Facebook Inc. is considering opening its first San Francisco office, potentially bringing the Silicon Valley social media behemoth northward in a major shift of its real estate growth strategy, according to three real estate sources.
Sources said no specific deals have moved forward, but that Facebook (NASDAQ: FB) has indicated that it is contemplating leasing hundreds of thousands of square feet in the city. One source said that the company was planning to wait to pursue a deal until after the city's Central SoMa Plan is approved, which is set to upzone the tech-filled neighborhood and could lead to the development of millions of square feet of new office space.
Facebook declined to comment. The company is already planning at least 962,000 square feet of office development in Menlo Park for an estimated 6,550 new employees. It also bought its main headquarters at Menlo Park's 1 Hacker Way for $202 million in January.
Sources stressed that the tech giant's real estate plans in San Francisco are very preliminary and could end up being discarded in favor of more growth in Menlo Park. Facebook is currently Menlo Park's largest employer with 6,068 employees, according to the city's 2016-2017 budget. According to Business Times research, Facebook is the 14th largest employer overall in the Bay Area (excluding Santa Clara County).
A potential expansion would affirm San Francisco's status as a global tech capital, not only for young startups, but also for one of the largest tech companies in the world. Facebook's potential expansion could also ignite more backlash from critics who blame tech's booming job growth for the Bay Area's escalating rents and crowded highways, bridges and school systems.
Facebook's Oculus Rift division already has a small office of 5,000 square feet at 524 2nd St. in San Francisco, but its parent company doesn't have an office in the city. Oculus Rift was seeking an office expansion earlier this year, a source confirmed, but it hasn't moved forward with a lease.
Facebook has long resisted a northward urban expansion, relying instead on a fleet of shuttle buses to whisk workers who live in Oakland and San Francisco to its suburban headquarters. (It has also offered employees $10,000 to live within 10 miles of its headquarters.) The "tech buses" themselves, which are also operated by Google Inc. (NASDAQ: GOOG), Apple Inc. (NASDAQ: AAPL) and other major South Bay employers, have become problematic symbols of Silicon Valley's increasing influence on housing demand and traffic in the city. The Board of Supervisors has been divided over the regulation of the buses. And in more evidence of the backlash against tech, Supervisor Eric Mar has also proposed a payroll tax of 1.5 percent on tech companies that the Board could vote to put on the November ballot.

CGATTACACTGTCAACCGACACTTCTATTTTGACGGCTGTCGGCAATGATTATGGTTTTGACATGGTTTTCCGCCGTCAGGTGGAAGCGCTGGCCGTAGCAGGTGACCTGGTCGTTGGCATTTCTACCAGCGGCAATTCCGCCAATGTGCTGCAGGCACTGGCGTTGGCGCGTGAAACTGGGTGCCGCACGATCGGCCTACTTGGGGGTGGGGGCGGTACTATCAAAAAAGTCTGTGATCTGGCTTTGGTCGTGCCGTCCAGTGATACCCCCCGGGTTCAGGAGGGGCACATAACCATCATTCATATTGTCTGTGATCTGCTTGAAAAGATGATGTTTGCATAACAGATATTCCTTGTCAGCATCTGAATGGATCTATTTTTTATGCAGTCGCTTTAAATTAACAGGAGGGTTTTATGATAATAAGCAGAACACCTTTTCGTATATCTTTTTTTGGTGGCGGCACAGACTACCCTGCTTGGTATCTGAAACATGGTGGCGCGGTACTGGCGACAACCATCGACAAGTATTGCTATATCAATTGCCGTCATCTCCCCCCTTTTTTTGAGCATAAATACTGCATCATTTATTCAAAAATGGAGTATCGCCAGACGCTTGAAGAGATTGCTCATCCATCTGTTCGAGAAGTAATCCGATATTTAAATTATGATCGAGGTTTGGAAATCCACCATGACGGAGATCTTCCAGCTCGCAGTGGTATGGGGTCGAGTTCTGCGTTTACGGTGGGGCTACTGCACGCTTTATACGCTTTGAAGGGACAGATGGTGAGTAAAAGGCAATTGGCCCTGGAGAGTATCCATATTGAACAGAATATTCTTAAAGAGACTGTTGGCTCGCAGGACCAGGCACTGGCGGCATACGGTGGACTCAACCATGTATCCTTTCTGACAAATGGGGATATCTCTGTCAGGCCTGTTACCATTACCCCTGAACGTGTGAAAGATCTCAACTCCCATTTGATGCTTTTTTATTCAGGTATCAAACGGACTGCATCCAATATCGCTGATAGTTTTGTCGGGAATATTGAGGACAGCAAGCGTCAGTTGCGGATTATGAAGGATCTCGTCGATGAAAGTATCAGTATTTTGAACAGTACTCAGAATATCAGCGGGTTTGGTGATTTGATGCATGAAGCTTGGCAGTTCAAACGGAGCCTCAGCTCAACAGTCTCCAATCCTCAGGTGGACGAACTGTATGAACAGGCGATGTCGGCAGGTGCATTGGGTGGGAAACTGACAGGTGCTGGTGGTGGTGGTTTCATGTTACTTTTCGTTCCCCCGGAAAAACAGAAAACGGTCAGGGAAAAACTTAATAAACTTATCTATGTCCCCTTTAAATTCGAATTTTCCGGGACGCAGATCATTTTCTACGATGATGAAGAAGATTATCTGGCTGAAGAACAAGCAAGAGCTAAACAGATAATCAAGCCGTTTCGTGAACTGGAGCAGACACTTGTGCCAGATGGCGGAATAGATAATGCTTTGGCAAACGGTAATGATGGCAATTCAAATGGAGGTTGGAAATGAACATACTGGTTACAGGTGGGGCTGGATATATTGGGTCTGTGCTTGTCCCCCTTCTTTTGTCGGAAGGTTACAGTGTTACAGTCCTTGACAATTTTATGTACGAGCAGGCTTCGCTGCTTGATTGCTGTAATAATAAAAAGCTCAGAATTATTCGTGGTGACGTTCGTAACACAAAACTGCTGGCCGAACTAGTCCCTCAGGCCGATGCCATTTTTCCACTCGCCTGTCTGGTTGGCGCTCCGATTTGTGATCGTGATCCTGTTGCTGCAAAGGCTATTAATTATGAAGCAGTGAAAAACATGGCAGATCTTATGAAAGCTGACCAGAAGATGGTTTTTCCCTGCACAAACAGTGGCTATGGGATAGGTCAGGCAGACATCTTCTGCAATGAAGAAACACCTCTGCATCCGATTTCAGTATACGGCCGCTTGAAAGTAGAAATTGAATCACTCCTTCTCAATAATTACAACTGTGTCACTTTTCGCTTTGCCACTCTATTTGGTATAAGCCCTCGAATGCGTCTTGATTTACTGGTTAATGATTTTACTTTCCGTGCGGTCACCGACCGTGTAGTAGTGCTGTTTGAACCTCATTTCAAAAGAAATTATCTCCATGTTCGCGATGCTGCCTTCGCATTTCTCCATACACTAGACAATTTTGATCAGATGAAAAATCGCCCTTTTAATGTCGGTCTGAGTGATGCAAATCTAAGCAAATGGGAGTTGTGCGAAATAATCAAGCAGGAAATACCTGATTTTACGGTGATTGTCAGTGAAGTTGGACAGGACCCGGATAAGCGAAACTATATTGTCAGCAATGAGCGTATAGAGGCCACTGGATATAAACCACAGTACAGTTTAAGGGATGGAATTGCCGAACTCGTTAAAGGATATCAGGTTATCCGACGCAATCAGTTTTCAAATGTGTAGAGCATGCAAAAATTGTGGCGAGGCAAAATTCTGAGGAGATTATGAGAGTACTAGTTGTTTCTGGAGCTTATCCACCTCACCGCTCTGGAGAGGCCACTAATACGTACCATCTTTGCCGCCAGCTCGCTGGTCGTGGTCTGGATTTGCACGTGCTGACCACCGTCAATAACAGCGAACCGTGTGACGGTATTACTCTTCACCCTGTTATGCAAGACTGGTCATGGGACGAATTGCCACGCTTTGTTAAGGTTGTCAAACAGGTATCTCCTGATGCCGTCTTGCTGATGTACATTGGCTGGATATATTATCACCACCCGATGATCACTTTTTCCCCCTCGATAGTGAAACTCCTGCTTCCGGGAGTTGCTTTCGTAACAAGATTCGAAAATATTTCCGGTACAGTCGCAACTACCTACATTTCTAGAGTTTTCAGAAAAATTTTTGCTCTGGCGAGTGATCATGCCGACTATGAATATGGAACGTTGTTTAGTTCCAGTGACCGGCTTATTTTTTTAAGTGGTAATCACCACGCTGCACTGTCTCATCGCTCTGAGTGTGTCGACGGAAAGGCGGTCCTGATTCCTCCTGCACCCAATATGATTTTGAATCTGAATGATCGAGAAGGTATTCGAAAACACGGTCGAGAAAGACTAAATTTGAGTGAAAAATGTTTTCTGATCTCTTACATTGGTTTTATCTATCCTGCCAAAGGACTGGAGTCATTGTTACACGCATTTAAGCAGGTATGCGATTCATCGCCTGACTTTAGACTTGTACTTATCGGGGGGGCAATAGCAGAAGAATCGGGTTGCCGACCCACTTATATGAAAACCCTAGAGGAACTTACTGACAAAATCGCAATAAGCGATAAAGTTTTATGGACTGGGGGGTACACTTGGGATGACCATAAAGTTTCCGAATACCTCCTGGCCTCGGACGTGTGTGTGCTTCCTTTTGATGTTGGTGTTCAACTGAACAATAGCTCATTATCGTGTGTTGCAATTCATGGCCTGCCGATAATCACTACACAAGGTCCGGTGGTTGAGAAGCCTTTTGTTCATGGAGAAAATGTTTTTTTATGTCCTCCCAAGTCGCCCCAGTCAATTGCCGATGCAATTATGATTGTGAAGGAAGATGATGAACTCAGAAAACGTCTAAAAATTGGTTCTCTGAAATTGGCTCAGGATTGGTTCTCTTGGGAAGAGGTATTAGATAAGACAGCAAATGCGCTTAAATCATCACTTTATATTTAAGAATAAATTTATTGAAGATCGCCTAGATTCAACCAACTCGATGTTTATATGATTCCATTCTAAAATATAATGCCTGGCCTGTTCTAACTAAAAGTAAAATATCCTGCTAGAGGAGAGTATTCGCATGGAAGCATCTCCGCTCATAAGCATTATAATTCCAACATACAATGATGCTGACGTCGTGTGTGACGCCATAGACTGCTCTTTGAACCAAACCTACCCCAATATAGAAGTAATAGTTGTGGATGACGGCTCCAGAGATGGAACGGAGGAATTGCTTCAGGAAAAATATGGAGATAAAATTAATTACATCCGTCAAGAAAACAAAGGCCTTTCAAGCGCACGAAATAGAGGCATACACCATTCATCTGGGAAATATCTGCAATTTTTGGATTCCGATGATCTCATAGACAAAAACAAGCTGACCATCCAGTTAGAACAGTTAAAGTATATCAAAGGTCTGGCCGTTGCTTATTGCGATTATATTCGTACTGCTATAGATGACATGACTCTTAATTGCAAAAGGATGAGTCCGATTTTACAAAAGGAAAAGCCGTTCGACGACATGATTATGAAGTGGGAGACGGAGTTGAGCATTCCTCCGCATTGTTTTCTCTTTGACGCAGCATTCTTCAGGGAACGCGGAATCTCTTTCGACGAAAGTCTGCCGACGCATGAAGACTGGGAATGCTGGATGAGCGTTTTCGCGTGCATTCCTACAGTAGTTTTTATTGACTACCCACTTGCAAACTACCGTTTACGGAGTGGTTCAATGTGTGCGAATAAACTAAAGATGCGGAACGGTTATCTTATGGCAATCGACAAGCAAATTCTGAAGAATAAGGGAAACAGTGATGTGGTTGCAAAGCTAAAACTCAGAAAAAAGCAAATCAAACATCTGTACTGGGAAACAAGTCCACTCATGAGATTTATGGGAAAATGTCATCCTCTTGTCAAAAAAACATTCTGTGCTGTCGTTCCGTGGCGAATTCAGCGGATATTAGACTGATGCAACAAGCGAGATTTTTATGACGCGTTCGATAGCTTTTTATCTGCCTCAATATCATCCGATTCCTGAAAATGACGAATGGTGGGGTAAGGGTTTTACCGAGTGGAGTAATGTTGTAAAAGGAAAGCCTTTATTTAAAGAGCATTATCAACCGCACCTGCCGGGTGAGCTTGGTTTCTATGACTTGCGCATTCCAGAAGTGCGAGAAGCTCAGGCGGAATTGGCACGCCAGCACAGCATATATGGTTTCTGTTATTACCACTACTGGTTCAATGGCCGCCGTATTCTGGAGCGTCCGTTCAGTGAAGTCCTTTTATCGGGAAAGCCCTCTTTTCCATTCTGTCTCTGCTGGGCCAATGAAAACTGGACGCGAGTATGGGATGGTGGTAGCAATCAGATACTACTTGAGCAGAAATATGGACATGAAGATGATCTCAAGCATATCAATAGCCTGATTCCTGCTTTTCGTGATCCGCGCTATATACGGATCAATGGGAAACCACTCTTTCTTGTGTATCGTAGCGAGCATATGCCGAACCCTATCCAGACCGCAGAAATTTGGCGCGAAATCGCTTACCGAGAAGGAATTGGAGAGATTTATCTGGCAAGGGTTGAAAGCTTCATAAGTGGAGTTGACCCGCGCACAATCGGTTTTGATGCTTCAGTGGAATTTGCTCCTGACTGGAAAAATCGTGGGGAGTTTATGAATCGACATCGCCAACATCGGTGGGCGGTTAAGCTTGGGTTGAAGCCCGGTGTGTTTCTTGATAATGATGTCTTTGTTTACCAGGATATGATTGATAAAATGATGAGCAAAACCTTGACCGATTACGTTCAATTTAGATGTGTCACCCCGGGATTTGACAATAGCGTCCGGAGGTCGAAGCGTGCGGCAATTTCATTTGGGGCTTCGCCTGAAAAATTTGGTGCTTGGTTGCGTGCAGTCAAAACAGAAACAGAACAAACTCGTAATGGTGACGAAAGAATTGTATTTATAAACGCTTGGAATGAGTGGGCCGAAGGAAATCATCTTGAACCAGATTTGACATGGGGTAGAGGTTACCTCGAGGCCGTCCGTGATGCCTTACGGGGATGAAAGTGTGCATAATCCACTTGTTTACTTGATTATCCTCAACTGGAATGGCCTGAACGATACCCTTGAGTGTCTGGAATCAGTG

In Menlo Park, Facebook is offering millions to the city in concessions to gain approvals for its new office development. But if the company leases from a developer of an existing or already approved San Francisco project, the city would have minimal leverage in seeking additional concessions from the company.
Although Facebook has reported strong earnings since going public, the company is facing more recruiting pressure from other San Francisco-based tech firms including Uber Technologies Inc., which has poached dozens of Facebook employees, including Joe Sullivan, Facebook's former chief security office. The daily commute from San Francisco to Menlo Park has been cited as a major complaint from some Facebook employees, who have called for a San Francisco office.